The Report on the Status of Women and Girls in California seeks to contribute to the understanding of the status of women and girls in California and to inspire action to address continuing inequalities. It is the hope of both our president and the College that the information in the Report will spark debate and lead to changes with respect to these important issues.

Confirmed speakers and panelists include for the March 21, 2013 event include:

Geena Davis, Actor, Chair, California Commission on the Status of Women
Kathy Magliato, MD, MBA, FACS, a cardiothoracic surgeon and Director of
Women's Cardiac Services at Saint John's Medical Center in Santa Monica
Janice Bryant Howroyd, Founder and CEO of ACT•1 Personnel Services
Betsy Berkhemer-Credaire, President, Berkhemer Clayton, Inc.
Ann Marie Valerio, President, Executive Leadership Strategies, LLC
Elise Buick, CEO, United Way of Greater Los Angeles
Kay Buck, CEO, Coalition to Abolish Slavery & Trafficking (CAST)

The day will include two panel discussions: the first concerning employment and financial concerns for women and girls, and the second focused on women's health concerns, including heart disease, mental health, and wellness issues. The Report event is an opportunity to reach out to like-minded citizens who are motivated to focus on the pressing issues facing women and girls today. More importantly, it is the hope of MSMC and the day's speakers to address the remaining barriers that hinder women and girls, with the goal of helping all women and girls to achieve their full potential.

For more information, contact 213.477.2962.

New Resources for Veterans Offered at MSMC

David Rodriguez and Nancy Mares spent part of Election Day, Nov. 6, enjoying fried chicken and some friendly banter on the grounds of Mount St. Mary’s Doheny Campus. The two Army veterans were among about 35 military-connected students, faculty and staff who enjoyed a meal during the evening’s “All-American Barbecue” prepared to honor the Mount’s veterans.

Rodriguez spent six years in the U.S. Army as a petroleum supply specialist and did two tours of duty in Iraq. Mares served eight years as a U.S. Army surgical technician, spending part of her time at a base in Germany.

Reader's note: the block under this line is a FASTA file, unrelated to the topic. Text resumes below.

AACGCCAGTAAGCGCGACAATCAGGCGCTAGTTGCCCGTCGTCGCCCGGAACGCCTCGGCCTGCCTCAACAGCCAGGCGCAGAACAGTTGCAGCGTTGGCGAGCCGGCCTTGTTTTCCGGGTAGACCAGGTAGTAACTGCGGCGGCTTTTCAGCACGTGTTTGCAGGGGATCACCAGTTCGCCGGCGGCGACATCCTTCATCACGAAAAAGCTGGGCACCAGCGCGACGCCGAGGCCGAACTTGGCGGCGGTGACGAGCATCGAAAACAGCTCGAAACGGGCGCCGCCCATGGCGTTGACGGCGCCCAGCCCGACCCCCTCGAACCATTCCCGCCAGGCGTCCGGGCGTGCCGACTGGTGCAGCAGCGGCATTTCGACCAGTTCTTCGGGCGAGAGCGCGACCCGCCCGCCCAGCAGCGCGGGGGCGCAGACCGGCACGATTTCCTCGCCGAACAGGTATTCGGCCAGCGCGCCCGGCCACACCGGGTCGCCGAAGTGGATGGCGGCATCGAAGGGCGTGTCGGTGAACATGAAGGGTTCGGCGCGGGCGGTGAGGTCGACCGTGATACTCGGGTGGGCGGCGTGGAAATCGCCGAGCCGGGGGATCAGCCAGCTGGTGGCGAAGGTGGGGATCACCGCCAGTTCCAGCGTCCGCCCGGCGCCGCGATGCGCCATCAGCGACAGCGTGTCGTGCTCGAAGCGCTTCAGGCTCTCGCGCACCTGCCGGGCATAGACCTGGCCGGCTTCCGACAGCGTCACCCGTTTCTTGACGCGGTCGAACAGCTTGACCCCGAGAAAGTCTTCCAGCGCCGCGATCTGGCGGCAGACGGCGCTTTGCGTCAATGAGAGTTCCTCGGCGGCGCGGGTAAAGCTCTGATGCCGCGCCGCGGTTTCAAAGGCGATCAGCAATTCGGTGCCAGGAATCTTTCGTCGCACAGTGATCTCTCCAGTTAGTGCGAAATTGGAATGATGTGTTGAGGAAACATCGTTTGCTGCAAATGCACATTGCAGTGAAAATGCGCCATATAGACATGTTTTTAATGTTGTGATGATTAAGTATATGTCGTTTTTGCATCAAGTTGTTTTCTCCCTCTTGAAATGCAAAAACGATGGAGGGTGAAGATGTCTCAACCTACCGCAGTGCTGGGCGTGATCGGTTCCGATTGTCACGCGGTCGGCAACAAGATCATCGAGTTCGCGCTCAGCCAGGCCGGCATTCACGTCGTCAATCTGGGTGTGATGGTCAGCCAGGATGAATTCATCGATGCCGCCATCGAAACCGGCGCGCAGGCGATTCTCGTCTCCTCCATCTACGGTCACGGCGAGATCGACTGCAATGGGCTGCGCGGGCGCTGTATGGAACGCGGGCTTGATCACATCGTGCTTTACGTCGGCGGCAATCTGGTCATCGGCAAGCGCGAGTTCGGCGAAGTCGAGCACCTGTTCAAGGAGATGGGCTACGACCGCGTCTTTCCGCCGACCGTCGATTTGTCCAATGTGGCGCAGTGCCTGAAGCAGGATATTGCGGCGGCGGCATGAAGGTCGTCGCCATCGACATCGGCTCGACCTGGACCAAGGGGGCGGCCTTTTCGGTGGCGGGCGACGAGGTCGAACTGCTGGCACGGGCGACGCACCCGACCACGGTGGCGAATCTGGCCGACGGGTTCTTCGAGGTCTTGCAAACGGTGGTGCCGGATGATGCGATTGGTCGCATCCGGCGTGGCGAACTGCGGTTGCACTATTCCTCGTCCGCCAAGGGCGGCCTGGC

Now, Rodriguez and Mares are each enrolled in Mount St. Mary’s Associate Degree in Nursing program. “I had friends who went here and recommended the program,” Mares says. “I work at a [Veterans Affairs] Hospital, serving vets and that’s what I want to keep doing as a nurse.”

“I have a job as a clerk right now, but this is something I wanted to do,” Rodriguez says. “And I can do it because the College has a good evening program. I don’t have to quit my job. I can still work while I get my degree.”

For veterans like Rodriguez and Mares, transition back to the academic world has been eased with the help of a new reintegration process at Mount St. Mary’s.

Back in 2003, nursing professor Madeleine Bruning had a promising pediatrics student who was deployed to Afghanistan. Bruning told him he could always come back and resume his studies when he was able.

Five years later, in 2008, the student contacted Bruning and asked if he could still return. “We told him ‘of course,’” Bruning says. “But it was a learning experience for us. Though we had administrative support, we realized we had no system in terms of reintegrating him in the program.”

They had to determine how much knowledge the student had retained, where he needed to begin his studies, and if he had the emotional readiness to re-enter the nursing program. "He had to make sure he was ready to be in hospitals again and in clinical areas such as emergency rooms and trauma units,” Bruning says. “Those are big triggers for veterans dealing with post-traumatic stress.”

Bruning’s student succeeded in making the transition, graduated and began working as a nurse. With the help and encouragement of other veterans in the Mount community, Bruning decided to take what she had learned and create a new support system of resources for future veterans coming to the College.

She took courses in Military Social Work at the University of Southern California. With assistance from Jane Lingua, vice president of Student Affairs at Mount St. Mary's, Bruning received full backing from the College's leadership team to implement a veterans’ support system that would be based on learning individual needs - not a one-size-fits-all approach.

On Veterans Day 2012, the College launched another round of support for its military-related students, faculty and staff: a new repository of veterans’ resources on Mount St. Mary’s website:

The site contains information from partner organizations, community resources and reintegration advice, as well as contact info and veterans services offered at the Mount for current and prospective students.

“There’s still much more to come,” Bruning says. “We’re identifying mentors for veterans arriving as new students. And one of our own undergraduate students, an Air Force veteran named Megan Rodriguez, is starting an on-campus club for military-connected students.

“We’ve got a lot of wonderful staff and faculty helping us with our efforts to better assist the veterans within our Mount family. And our support will keep growing with each new lesson we learn.”